New Jersey’s Independent Contractor Rule

From Construction Law Musings – Richmond, VA — 

A Principal Is Generally Not Culpable For The Wrongful Conduct Of Its Independent Contractors.

It is well settled law in New Jersey that one who hires independent contractors is not liable for the wrongful conduct of those contractors in the performance of their duties and services. Bahrle v. Exxon Corp., 145 N.J. 144, 156 (1996); Baldasarre v. Butler, 132 N.J. 278, 291 (1993). The public policy reason for this rule is that unlike an employee, an independent contractor controls the manner in which the work is to be done, and therefore should be the one charged with the damages that result from its acts. Id.; Mavrikidis v. Petullo, 153 N.J. 117, 132 (1998); Wilson v. Kelleher Motor Freight Lines, Inc., 12 N.J. 261, 264 (1953). Respondeat superior does not apply to the actions of independent contractors because they are non-employee agents. See, e.g., JMB Enterprises v. Atlantic Employers Insurance Co., 228 N.J. Super. 610, 617-18 (App. Div. 1988). The key question is whether the relationship to the owner/developer is characterized by their “self-determination in both an economic and professional sense” and, accordingly, not a master and servant relationship, even though they are principal and agent. Mavrikidis, 153 N.J. at 134.

To avoid the imposition of the wrongful conduct of a general contractor and/or subcontractors, an owner/developer must be able to show, from the fact record, that the contractor parties’ actions were conducted in their capacities as independent contractors.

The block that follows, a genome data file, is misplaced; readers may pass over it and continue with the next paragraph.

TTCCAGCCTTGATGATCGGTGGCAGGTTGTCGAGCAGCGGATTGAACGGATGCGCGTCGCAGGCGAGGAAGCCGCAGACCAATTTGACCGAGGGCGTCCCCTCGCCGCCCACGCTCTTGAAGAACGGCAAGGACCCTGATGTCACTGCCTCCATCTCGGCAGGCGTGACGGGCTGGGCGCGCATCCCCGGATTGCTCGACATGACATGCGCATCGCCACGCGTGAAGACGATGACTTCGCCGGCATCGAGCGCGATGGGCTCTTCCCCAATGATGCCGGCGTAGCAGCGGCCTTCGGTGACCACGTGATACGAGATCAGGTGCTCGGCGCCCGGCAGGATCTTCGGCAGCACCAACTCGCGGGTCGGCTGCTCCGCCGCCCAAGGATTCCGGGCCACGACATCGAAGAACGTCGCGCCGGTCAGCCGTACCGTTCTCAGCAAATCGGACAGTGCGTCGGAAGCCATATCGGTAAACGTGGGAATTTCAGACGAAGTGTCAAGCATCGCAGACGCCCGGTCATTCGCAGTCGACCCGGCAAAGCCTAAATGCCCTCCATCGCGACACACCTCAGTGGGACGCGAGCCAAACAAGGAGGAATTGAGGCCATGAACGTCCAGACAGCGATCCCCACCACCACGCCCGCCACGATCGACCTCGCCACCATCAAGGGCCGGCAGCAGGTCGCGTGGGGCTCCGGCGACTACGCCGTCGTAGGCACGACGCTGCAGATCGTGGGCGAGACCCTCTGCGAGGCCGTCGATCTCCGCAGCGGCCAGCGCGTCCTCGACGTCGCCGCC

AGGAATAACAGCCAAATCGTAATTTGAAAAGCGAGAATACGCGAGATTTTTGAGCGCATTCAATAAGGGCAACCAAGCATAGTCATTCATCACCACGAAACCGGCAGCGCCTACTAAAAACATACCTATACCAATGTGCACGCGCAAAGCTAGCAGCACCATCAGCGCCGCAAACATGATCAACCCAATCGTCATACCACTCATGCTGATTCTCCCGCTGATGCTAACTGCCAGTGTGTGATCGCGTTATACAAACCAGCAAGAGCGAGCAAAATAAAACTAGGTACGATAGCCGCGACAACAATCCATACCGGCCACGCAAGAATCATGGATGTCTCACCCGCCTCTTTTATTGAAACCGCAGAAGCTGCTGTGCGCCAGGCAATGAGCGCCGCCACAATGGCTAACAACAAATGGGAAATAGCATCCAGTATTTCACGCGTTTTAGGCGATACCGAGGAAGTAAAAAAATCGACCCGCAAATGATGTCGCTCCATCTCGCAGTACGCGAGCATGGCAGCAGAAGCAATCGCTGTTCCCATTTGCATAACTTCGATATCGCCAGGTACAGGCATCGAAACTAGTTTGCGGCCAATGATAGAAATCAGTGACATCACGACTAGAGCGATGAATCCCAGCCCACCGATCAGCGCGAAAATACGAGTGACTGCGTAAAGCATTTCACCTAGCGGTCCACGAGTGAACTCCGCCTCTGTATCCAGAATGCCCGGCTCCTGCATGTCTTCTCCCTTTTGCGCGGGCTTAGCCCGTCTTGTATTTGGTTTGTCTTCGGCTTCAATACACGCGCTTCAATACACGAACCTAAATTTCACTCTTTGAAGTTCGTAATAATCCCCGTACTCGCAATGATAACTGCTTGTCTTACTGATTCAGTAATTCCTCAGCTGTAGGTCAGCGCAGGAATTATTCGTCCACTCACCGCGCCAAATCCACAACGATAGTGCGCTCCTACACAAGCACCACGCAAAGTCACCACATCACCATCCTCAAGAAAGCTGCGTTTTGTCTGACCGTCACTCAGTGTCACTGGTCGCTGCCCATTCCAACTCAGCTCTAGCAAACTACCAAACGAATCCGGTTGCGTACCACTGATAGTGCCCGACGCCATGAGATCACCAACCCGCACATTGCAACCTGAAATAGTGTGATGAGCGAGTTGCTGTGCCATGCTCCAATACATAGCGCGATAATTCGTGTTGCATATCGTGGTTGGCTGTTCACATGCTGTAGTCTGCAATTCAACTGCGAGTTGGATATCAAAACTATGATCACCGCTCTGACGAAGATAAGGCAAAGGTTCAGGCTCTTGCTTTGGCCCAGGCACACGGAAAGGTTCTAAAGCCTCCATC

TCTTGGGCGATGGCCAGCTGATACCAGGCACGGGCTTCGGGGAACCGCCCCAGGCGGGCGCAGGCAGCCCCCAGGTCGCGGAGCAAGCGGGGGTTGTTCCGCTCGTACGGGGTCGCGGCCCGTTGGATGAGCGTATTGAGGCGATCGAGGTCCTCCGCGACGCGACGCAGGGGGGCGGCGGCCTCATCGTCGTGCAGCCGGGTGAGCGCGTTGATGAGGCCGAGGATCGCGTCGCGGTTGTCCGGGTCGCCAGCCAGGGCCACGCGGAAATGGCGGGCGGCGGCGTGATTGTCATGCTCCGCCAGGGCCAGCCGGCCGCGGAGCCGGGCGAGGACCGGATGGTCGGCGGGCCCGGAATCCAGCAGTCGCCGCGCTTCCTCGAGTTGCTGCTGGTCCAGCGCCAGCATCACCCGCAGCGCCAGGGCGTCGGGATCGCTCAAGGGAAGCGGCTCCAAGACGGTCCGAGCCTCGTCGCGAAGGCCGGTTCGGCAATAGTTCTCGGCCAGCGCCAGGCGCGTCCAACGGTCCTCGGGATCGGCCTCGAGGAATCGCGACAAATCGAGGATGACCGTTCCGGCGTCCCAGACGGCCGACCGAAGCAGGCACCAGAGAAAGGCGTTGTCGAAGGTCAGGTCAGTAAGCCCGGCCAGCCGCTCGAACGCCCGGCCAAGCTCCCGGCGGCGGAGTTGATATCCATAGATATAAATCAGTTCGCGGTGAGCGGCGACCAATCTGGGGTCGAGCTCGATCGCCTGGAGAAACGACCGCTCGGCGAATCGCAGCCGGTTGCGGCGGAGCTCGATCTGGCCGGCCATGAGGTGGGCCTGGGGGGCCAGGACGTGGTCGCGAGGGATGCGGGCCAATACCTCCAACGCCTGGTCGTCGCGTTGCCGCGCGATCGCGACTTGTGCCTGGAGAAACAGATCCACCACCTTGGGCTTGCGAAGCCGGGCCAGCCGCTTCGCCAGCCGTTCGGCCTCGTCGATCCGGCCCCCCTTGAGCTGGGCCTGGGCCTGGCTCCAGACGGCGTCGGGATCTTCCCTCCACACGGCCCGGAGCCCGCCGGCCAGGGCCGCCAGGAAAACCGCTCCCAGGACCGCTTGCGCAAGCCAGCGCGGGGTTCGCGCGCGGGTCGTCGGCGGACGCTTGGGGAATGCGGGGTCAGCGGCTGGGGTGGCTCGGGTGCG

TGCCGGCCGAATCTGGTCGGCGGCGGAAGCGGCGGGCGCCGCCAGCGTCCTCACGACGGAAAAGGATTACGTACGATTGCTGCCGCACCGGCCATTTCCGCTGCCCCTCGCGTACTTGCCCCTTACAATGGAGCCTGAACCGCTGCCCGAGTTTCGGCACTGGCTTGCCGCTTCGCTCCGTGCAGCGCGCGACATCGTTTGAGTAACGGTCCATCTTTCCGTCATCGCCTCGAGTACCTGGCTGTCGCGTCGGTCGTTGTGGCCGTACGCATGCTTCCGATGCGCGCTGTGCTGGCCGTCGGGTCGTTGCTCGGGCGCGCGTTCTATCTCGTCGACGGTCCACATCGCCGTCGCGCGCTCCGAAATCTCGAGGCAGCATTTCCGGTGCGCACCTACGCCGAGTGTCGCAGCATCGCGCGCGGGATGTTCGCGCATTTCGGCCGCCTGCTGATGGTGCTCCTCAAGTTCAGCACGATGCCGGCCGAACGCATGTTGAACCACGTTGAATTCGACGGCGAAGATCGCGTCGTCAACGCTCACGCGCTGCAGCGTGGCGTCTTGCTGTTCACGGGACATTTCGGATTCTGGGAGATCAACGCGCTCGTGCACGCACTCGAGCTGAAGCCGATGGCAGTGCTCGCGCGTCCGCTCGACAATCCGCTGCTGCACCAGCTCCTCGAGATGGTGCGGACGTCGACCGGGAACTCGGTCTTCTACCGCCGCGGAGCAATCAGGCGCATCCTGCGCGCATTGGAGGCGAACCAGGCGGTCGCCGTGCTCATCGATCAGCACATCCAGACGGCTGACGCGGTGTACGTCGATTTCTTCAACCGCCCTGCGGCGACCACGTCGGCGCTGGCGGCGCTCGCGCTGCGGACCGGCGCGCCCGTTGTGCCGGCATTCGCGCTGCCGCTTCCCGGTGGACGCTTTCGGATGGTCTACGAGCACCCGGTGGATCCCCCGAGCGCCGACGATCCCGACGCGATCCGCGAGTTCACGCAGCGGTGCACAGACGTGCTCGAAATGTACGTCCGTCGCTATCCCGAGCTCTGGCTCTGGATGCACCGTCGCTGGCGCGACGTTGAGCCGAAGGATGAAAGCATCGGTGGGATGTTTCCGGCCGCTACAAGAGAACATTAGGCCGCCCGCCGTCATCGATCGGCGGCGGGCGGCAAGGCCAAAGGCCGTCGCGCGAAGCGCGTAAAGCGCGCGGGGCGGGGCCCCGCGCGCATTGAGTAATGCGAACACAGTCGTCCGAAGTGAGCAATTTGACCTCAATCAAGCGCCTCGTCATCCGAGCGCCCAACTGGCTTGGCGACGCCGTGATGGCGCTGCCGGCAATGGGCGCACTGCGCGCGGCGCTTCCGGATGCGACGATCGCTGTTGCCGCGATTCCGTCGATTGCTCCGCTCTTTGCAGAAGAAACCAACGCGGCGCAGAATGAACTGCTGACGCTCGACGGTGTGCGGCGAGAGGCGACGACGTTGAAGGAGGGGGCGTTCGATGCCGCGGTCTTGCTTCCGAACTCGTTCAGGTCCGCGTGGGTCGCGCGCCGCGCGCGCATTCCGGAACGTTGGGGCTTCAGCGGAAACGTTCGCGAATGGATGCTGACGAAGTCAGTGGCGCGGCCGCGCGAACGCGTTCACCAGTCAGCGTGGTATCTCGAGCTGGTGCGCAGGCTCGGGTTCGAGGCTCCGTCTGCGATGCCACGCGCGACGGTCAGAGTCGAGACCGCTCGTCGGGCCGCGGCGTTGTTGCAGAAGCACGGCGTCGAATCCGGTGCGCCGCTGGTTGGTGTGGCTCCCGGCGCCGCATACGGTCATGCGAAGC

Exceptions to the Rule of Non-Liability of a Principal for the Alleged Wrongful Conduct of Its Independent Contractors.

There are three exceptions to the rule that a principal/contractee is not liable for the wrongful conduct of its independent contractors: (1) when the principal retains control over the manner and means of doing the work the contractor provided; (2) when the principal has engaged an incompetent contractor; or (3) where the services provided by the contractor are a nuisance per se (i.e., “inherently dangerous”). Majestic Realty Associates, Inc. v. Toti Contracting Co.; 30 N.J. 425 (1959); Mavrikidis, 153 N.J. at 133.

The first exception bespeaks of control, but this is limited to how the work is to be conducted by the contractors/subcontractors. One engaging an independent contractor may properly exercise the general control necessary to create the terms of a contract and monitor compliance, but such conduct does not, in and of itself, equate with control over the means and manner of job performance. See Muhammed v. New Jersey Transit, 176 N.J. 185, 197 (2003); Mavrikidis, 153 N.J. at 135; Majestic, 30 N.J. at 431; AT&T v. Winback & Conserve Program, Inc., 42 F.3d 1421, 1435 (3d Cir. 1994), cert. denied, 514 U.S. 1103 (1995); Marion v. Public Serv. Ele. & Gas Co., 72 N.J. Super. 146, 154-55 (App. Div. 1962). Consequently, in order to impose liability on an owner/developer, it must be shown that such party exercised active participation in the manner of the work. Muhammed v. New Jersey Transit, 176 N.J. at 197.

For the second exception, it must be shown that the owner/contractor was negligent in its decision to retain the general contractor/subcontractors. Knowledge of incompetence may be difficult to prove. See Mavrikidis, 153 N.J. 117. However, retaining a general contractor or approving subcontractors not licensed or registered by the State, or who have publicly-disclosed fines/penalties, may be sufficient to impose such knowledge. Otherwise, “no presumption as to the negligence of an employer in hiring an independent contractor arises from the fact that, after being hired, the contractor is negligent in the performance of his duties and injures the person or property of another.” Id. at 136.

The third exception is nuisance per se a/k/a “inherently dangerous.” Mavrikidis, 153 N.J. at 143. Sections 413, 416, and 427 of the RESTATEMENT (SECOND) OF TORTS (1965) defines “inherently dangerous” work as work that involves “a peculiar risk of harm” because it involves activities that require “special skill and care” for which there is a “grave risk of danger” if negligently done. Majestic, 30 N.J. at 435…

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